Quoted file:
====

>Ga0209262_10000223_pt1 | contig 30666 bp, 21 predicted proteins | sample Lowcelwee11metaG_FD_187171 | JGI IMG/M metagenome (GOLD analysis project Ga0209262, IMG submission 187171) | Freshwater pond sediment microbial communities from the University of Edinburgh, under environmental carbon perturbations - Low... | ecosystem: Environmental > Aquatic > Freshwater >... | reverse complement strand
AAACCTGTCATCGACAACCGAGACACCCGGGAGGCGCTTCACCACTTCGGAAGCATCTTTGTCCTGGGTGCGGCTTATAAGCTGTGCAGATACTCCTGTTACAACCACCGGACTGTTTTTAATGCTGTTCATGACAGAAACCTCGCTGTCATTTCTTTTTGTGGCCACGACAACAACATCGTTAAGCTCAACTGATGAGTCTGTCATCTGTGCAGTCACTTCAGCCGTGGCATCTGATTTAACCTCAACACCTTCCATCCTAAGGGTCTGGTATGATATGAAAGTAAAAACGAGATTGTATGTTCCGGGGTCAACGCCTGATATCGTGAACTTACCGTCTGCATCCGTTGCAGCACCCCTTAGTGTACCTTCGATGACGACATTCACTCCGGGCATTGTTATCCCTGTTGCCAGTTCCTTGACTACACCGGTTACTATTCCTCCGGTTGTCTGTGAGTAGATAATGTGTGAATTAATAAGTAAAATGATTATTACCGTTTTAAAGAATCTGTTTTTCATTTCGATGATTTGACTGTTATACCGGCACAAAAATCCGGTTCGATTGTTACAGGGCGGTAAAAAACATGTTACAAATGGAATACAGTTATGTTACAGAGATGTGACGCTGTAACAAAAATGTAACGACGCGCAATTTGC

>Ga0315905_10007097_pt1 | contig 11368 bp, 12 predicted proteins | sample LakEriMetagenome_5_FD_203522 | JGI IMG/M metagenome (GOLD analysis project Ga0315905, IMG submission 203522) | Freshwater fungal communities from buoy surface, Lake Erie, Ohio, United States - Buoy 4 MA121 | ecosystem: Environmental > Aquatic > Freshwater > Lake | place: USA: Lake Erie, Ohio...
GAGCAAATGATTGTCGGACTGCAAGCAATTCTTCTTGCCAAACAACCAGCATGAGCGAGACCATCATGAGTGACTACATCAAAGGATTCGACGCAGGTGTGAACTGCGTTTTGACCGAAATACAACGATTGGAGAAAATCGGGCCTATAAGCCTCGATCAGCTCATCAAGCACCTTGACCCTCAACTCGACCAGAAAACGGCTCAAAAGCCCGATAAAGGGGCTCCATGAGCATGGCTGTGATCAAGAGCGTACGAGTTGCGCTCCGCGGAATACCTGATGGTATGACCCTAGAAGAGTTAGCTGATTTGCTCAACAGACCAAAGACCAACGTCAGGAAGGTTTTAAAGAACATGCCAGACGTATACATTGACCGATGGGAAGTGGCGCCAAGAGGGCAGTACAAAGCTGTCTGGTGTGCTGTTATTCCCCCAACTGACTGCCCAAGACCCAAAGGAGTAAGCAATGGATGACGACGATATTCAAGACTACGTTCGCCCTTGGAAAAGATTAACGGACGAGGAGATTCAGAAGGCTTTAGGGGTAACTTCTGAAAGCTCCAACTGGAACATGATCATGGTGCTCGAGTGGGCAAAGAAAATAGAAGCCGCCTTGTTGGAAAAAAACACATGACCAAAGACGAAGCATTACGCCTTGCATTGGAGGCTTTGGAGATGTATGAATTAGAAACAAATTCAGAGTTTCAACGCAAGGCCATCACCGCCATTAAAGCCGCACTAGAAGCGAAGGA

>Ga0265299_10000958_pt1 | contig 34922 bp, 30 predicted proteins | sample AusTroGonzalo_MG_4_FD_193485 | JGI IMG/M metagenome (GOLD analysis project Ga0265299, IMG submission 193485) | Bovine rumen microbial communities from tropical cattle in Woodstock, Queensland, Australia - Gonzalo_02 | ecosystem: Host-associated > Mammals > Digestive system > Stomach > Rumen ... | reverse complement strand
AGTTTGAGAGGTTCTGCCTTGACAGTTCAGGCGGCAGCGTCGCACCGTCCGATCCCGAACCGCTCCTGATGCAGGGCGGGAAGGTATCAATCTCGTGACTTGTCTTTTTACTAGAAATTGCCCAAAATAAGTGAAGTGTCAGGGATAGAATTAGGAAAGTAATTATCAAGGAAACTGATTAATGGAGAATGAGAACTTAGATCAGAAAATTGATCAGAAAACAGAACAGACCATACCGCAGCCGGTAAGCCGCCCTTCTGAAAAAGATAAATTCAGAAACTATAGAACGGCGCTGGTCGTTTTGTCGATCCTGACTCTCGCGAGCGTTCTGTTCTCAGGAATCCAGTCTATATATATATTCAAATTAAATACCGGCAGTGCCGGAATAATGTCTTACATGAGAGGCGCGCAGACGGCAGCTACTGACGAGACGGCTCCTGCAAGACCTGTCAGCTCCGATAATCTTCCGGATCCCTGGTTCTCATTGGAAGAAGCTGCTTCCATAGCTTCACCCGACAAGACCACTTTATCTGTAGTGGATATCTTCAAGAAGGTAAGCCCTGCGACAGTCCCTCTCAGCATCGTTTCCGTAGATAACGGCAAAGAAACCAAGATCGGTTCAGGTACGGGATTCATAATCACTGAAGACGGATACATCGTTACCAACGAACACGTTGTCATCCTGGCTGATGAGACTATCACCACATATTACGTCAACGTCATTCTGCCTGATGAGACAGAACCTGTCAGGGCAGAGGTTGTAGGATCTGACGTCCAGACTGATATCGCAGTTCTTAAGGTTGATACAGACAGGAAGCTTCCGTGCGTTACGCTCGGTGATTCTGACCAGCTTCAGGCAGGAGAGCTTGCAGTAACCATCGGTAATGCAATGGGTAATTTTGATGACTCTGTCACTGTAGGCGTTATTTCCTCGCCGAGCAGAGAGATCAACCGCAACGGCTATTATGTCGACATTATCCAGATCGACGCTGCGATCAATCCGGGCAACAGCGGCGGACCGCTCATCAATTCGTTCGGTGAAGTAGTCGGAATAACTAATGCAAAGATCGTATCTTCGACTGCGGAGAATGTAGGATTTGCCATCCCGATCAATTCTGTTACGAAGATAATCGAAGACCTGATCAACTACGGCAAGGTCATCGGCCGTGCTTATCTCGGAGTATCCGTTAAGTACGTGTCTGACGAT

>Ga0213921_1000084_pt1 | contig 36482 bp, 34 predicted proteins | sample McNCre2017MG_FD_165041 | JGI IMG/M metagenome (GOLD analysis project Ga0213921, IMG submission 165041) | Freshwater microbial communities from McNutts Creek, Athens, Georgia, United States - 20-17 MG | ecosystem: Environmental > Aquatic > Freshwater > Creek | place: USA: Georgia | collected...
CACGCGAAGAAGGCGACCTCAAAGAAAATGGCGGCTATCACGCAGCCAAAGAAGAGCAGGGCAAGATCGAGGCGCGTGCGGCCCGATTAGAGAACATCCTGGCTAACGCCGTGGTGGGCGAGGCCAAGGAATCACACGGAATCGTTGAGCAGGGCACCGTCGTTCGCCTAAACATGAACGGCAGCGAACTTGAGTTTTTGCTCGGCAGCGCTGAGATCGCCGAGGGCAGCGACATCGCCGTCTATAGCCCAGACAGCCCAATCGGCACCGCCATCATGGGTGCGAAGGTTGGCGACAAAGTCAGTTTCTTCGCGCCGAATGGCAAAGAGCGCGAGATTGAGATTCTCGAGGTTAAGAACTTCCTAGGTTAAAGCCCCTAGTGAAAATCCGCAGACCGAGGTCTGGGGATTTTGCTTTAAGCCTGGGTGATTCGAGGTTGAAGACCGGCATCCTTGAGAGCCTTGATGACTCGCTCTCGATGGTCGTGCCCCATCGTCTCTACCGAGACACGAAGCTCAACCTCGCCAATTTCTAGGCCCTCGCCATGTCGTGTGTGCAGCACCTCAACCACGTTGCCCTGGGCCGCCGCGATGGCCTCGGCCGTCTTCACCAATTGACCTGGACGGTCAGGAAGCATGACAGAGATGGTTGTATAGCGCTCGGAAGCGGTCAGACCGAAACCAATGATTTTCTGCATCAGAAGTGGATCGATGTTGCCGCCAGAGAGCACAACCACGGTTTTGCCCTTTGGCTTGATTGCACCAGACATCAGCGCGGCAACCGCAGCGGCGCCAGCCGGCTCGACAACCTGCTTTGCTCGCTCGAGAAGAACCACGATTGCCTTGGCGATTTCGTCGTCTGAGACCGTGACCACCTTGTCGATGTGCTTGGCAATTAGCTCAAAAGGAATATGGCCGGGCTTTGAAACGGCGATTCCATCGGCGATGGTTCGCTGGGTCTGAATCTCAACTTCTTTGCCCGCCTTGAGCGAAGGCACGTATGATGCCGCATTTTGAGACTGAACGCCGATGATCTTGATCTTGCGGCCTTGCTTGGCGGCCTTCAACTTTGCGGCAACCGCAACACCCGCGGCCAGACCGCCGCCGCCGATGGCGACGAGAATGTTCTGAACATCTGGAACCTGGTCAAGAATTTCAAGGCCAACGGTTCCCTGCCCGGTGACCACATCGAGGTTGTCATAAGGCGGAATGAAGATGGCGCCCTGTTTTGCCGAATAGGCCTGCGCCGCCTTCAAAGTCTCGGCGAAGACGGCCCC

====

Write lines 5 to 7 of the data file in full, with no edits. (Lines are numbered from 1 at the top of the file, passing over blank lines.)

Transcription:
>Ga0265299_10000958_pt1 | contig 34922 bp, 30 predicted proteins | sample AusTroGonzalo_MG_4_FD_193485 | JGI IMG/M metagenome (GOLD analysis project Ga0265299, IMG submission 193485) | Bovine rumen microbial communities from tropical cattle in Woodstock, Queensland, Australia - Gonzalo_02 | ecosystem: Host-associated > Mammals > Digestive system > Stomach > Rumen ... | reverse complement strand
AGTTTGAGAGGTTCTGCCTTGACAGTTCAGGCGGCAGCGTCGCACCGTCCGATCCCGAACCGCTCCTGATGCAGGGCGGGAAGGTATCAATCTCGTGACTTGTCTTTTTACTAGAAATTGCCCAAAATAAGTGAAGTGTCAGGGATAGAATTAGGAAAGTAATTATCAAGGAAACTGATTAATGGAGAATGAGAACTTAGATCAGAAAATTGATCAGAAAACAGAACAGACCATACCGCAGCCGGTAAGCCGCCCTTCTGAAAAAGATAAATTCAGAAACTATAGAACGGCGCTGGTCGTTTTGTCGATCCTGACTCTCGCGAGCGTTCTGTTCTCAGGAATCCAGTCTATATATATATTCAAATTAAATACCGGCAGTGCCGGAATAATGTCTTACATGAGAGGCGCGCAGACGGCAGCTACTGACGAGACGGCTCCTGCAAGACCTGTCAGCTCCGATAATCTTCCGGATCCCTGGTTCTCATTGGAAGAAGCTGCTTCCATAGCTTCACCCGACAAGACCACTTTATCTGTAGTGGATATCTTCAAGAAGGTAAGCCCTGCGACAGTCCCTCTCAGCATCGTTTCCGTAGATAACGGCAAAGAAACCAAGATCGGTTCAGGTACGGGATTCATAATCACTGAAGACGGATACATCGTTACCAACGAACACGTTGTCATCCTGGCTGATGAGACTATCACCACATATTACGTCAACGTCATTCTGCCTGATGAGACAGAACCTGTCAGGGCAGAGGTTGTAGGATCTGACGTCCAGACTGATATCGCAGTTCTTAAGGTTGATACAGACAGGAAGCTTCCGTGCGTTACGCTCGGTGATTCTGACCAGCTTCAGGCAGGAGAGCTTGCAGTAACCATCGGTAATGCAATGGGTAATTTTGATGACTCTGTCACTGTAGGCGTTATTTCCTCGCCGAGCAGAGAGATCAACCGCAACGGCTATTATGTCGACATTATCCAGATCGACGCTGCGATCAATCCGGGCAACAGCGGCGGACCGCTCATCAATTCGTTCGGTGAAGTAGTCGGAATAACTAATGCAAAGATCGTATCTTCGACTGCGGAGAATGTAGGATTTGCCATCCCGATCAATTCTGTTACGAAGATAATCGAAGACCTGATCAACTACGGCAAGGTCATCGGCCGTGCTTATCTCGGAGTATCCGTTAAGTACGTGTCTGACGAT

>Ga0213921_1000084_pt1 | contig 36482 bp, 34 predicted proteins | sample McNCre2017MG_FD_165041 | JGI IMG/M metagenome (GOLD analysis project Ga0213921, IMG submission 165041) | Freshwater microbial communities from McNutts Creek, Athens, Georgia, United States - 20-17 MG | ecosystem: Environmental > Aquatic > Freshwater > Creek | place: USA: Georgia | collected...